The multiplayer epilogue makes a welcome return, taking the sting out of losing. Defeated players have a set amount of time after a match to try and extract, while remaining players on the winning team do their best to stop said extraction. Successfully leaving the battlefield after loss earns extra merits or in-game XP. For somebody like me, who isn’t especially skilled at games of this ilk, it’s the perfect multiplayer experience – and I can happily join in for a game or two of casual online fun without the sort of time investment that pure competitive games require.

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Both Pilots and Titans are infinitely more customisable this time, with a progression system that perpetually doles out rewards keeping you playing. Those horrible, balance-breaking burn cards have also been removed, replacing them instead with a more balanced pilot perks that you earn through play. There’s a fine selection of guns and other weapons, and you’re incentivised to keep on using ones you like. Just about everything keeps levelling up,

There’s a new mode in Bounty Hunt that takes the same general conceit, and adds in a banking mechanic. Waves of AI-controlled cannon fodder are thrown in to the mix, with players earning money for kills. Banking that earned cash at the end of each wave grants bonuses – while dying before getting to the repository means that half of your cash evaporates. More competitive than the Attrition, Bounty Hunt is capable of bringing out the very worst in people – but it’s fun, tense, nail-biting stuff.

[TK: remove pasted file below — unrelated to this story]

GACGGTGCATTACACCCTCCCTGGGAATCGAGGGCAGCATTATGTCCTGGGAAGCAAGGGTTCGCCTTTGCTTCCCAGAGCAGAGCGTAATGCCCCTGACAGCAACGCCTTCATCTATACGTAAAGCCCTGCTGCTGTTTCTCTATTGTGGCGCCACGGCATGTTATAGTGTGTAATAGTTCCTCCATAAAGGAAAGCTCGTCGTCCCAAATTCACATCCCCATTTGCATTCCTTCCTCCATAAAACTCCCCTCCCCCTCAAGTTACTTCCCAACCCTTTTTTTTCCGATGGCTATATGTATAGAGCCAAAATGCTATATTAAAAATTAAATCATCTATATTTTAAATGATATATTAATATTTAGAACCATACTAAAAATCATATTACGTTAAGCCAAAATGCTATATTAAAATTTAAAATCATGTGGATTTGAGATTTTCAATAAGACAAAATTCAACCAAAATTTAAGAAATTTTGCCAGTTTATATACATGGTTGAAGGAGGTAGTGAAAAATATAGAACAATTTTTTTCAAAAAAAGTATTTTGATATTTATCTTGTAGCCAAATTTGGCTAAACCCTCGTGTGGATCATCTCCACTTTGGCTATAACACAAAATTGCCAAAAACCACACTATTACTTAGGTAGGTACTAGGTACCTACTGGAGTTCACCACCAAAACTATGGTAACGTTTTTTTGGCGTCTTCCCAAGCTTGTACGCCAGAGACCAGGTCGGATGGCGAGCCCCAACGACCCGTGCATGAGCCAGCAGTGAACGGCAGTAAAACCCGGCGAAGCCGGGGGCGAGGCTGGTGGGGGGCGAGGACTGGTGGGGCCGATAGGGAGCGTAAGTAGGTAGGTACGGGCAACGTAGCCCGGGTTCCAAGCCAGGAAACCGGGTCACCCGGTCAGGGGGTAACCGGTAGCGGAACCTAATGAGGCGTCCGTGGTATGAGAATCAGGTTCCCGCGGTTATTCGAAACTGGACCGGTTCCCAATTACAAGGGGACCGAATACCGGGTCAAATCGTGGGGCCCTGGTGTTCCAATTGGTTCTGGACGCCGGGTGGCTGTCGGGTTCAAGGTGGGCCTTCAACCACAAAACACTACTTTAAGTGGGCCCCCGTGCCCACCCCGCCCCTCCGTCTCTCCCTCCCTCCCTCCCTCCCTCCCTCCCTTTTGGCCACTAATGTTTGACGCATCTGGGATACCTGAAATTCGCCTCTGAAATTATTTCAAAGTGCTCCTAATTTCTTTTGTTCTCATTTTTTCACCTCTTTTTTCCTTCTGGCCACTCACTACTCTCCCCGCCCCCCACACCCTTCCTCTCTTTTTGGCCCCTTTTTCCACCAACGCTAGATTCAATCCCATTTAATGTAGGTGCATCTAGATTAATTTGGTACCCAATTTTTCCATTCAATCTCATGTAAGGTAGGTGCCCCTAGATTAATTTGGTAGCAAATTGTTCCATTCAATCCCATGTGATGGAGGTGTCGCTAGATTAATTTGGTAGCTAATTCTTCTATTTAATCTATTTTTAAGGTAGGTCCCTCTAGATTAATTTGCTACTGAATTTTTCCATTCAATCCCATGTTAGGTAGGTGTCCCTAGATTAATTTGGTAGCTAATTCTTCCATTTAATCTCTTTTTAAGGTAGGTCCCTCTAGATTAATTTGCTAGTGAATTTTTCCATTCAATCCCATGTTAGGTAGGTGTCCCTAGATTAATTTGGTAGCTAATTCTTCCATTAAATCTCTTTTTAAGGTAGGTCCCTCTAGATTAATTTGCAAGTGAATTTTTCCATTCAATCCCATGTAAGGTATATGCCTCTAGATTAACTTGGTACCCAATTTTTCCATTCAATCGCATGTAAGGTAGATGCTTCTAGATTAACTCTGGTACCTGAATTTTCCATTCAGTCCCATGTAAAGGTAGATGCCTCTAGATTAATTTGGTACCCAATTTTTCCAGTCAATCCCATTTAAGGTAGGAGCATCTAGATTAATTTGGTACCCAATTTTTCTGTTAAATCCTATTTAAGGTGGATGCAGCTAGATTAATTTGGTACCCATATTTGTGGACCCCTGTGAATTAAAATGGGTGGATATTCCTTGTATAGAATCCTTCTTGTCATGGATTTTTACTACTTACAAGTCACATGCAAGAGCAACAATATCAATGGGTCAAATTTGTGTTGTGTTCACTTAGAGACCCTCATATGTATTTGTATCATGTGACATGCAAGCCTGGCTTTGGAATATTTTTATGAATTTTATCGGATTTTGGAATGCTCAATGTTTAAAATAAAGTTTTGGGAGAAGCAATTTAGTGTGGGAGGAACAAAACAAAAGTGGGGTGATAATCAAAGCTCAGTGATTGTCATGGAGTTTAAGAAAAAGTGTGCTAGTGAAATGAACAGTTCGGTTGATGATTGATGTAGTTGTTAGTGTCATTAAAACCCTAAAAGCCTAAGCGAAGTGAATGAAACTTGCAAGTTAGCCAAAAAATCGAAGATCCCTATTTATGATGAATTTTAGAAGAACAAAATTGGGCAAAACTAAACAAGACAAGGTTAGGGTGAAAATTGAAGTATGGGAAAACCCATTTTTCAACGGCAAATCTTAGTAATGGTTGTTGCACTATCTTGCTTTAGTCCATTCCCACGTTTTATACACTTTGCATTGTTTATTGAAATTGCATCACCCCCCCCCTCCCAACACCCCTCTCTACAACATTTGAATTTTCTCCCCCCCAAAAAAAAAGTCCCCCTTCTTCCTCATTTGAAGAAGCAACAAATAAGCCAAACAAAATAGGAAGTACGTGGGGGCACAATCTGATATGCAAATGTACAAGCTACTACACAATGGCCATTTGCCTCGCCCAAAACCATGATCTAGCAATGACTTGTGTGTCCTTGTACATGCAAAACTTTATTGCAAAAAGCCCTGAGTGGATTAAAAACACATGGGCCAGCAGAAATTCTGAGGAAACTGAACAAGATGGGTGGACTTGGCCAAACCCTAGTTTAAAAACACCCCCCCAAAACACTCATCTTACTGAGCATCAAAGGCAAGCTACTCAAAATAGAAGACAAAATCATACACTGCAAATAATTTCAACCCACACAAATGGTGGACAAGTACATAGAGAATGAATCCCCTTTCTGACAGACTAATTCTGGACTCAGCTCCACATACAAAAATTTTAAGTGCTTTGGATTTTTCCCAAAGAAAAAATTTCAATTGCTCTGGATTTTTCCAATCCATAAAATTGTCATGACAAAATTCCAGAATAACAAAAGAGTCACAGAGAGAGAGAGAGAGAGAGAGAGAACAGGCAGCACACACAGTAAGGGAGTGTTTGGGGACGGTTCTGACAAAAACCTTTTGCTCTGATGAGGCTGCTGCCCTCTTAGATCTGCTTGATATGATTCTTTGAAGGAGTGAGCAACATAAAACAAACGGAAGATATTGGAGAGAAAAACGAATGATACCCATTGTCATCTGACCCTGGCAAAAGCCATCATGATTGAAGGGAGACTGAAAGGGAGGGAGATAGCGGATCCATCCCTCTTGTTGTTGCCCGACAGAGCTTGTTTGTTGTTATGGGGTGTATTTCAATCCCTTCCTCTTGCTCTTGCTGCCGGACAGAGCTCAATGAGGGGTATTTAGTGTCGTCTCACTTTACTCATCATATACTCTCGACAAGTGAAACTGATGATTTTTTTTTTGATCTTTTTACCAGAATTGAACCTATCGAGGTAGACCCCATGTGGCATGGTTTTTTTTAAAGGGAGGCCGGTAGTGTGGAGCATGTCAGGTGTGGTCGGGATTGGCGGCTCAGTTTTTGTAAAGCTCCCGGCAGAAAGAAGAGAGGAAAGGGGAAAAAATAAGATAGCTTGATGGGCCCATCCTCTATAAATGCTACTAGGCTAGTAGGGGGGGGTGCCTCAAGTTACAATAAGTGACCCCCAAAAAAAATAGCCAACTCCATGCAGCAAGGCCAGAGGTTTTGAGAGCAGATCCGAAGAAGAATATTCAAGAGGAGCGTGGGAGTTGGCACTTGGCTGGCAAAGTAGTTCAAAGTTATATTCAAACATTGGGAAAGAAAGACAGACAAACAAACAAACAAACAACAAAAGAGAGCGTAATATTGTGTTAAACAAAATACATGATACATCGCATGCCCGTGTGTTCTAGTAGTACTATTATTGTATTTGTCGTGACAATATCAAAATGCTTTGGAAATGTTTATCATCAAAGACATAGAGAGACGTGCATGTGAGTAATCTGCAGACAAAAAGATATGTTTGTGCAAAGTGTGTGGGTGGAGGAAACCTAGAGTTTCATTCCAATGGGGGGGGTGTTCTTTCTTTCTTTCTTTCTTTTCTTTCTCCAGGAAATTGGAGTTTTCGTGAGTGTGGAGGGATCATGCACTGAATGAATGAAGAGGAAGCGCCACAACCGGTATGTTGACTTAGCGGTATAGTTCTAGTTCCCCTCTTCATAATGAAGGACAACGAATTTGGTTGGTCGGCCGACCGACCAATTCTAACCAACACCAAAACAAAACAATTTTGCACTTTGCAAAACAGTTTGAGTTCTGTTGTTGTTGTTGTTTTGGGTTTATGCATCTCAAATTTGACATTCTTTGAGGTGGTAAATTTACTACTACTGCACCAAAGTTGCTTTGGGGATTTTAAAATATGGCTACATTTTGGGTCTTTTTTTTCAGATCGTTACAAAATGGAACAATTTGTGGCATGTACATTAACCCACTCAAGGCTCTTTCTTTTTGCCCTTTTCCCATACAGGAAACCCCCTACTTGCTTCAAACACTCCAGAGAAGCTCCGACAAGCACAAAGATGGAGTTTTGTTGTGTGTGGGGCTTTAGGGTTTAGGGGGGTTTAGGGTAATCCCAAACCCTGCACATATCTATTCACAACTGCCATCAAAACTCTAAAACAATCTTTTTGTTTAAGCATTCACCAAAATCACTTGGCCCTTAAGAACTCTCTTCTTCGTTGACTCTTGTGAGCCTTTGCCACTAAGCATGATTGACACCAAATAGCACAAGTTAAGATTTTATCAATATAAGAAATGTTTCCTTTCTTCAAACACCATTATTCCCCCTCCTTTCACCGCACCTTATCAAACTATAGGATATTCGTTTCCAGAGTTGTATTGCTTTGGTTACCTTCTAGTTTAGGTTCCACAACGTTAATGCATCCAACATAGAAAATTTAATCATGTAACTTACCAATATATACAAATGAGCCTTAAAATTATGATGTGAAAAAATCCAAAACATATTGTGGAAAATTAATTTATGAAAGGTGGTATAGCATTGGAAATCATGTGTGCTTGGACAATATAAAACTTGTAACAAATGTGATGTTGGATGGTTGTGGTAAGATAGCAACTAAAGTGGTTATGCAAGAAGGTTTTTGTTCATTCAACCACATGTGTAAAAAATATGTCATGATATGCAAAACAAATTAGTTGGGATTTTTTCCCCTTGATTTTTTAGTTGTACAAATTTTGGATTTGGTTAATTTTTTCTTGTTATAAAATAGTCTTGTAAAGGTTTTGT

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There’re more modes, but they’re takes on the sort of things you expect from multiplayer shooters these days. Amped Hardpoint is a little like King of the Hill, but it encourages you to stick around captured points for faster point accrual. Of course, there’s regular Capture the Flag, and modes for people who prefer to skip on Titans all together, and another for those who prefer them.

On Servers

As with just about any multiplayer game these days, there are no local servers. The closest ones are located in London and Belgium, and offer pings of the usual 200ms that we’ve come to expect in South Africa. That said, because of the way that Titanfall 2’s multiplayer works, it doesn’t feel like you’re at all that much of a disadvantage. I regularly engaged in skirmishes that went in my favour, and I regularly place near the top of my group. That said, fastest fingers still win out, so if you’re trying to be ultra-competitive against similarly skilled players with lower latency, they will beat you.

Last Updated: October 31, 2016

Titanfall 2
Summary
Titanfall 2 is a far more “complete” package then that the first game was, offering one of the best single player campaigns in first person shooter, and a robust and cleverly nuanced multiplayer. It's everything the first game should have been.
9.0
Titanfall 2 was reviewed on PlayStation 4
89 / 100

Geoffrey Tim

Editor. I'm old, grumpy and more than just a little cynical. One day, I found myself in possession of a NES, and a copy of Super Mario Bros 3. It was that game that made me realise that games were more than just toys to idly while away time - they were capable of being masterpieces. I'm here now, looking for more of those masterpieces.